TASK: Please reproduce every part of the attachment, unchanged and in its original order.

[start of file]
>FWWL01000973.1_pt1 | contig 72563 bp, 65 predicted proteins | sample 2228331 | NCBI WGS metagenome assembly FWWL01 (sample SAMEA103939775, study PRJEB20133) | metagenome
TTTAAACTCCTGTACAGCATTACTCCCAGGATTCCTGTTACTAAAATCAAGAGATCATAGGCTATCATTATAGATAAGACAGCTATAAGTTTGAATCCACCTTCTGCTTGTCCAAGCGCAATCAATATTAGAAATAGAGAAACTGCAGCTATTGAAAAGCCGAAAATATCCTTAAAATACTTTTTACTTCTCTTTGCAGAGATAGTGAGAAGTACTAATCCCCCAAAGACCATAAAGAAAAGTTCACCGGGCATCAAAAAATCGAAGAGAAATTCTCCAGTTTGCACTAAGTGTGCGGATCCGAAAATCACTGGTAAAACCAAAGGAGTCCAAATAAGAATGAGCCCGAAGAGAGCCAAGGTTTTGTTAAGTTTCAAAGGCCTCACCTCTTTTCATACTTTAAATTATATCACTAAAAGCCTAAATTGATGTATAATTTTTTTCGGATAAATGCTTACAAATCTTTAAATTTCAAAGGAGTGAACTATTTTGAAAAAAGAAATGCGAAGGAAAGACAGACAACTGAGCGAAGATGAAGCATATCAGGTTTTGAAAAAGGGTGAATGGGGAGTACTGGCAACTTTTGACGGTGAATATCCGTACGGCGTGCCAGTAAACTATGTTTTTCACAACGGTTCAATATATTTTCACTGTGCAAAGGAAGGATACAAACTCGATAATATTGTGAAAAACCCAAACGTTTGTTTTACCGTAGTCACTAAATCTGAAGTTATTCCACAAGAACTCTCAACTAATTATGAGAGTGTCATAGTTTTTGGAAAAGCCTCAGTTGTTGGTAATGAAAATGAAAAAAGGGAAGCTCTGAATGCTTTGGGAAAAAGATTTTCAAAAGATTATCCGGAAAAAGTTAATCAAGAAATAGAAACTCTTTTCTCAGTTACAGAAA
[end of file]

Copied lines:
>FWWL01000973.1_pt1 | contig 72563 bp, 65 predicted proteins | sample 2228331 | NCBI WGS metagenome assembly FWWL01 (sample SAMEA103939775, study PRJEB20133) | metagenome
TTTAAACTCCTGTACAGCATTACTCCCAGGATTCCTGTTACTAAAATCAAGAGATCATAGGCTATCATTATAGATAAGACAGCTATAAGTTTGAATCCACCTTCTGCTTGTCCAAGCGCAATCAATATTAGAAATAGAGAAACTGCAGCTATTGAAAAGCCGAAAATATCCTTAAAATACTTTTTACTTCTCTTTGCAGAGATAGTGAGAAGTACTAATCCCCCAAAGACCATAAAGAAAAGTTCACCGGGCATCAAAAAATCGAAGAGAAATTCTCCAGTTTGCACTAAGTGTGCGGATCCGAAAATCACTGGTAAAACCAAAGGAGTCCAAATAAGAATGAGCCCGAAGAGAGCCAAGGTTTTGTTAAGTTTCAAAGGCCTCACCTCTTTTCATACTTTAAATTATATCACTAAAAGCCTAAATTGATGTATAATTTTTTTCGGATAAATGCTTACAAATCTTTAAATTTCAAAGGAGTGAACTATTTTGAAAAAAGAAATGCGAAGGAAAGACAGACAACTGAGCGAAGATGAAGCATATCAGGTTTTGAAAAAGGGTGAATGGGGAGTACTGGCAACTTTTGACGGTGAATATCCGTACGGCGTGCCAGTAAACTATGTTTTTCACAACGGTTCAATATATTTTCACTGTGCAAAGGAAGGATACAAACTCGATAATATTGTGAAAAACCCAAACGTTTGTTTTACCGTAGTCACTAAATCTGAAGTTATTCCACAAGAACTCTCAACTAATTATGAGAGTGTCATAGTTTTTGGAAAAGCCTCAGTTGTTGGTAATGAAAATGAAAAAAGGGAAGCTCTGAATGCTTTGGGAAAAAGATTTTCAAAAGATTATCCGGAAAAAGTTAATCAAGAAATAGAAACTCTTTTCTCAGTTACAGAAA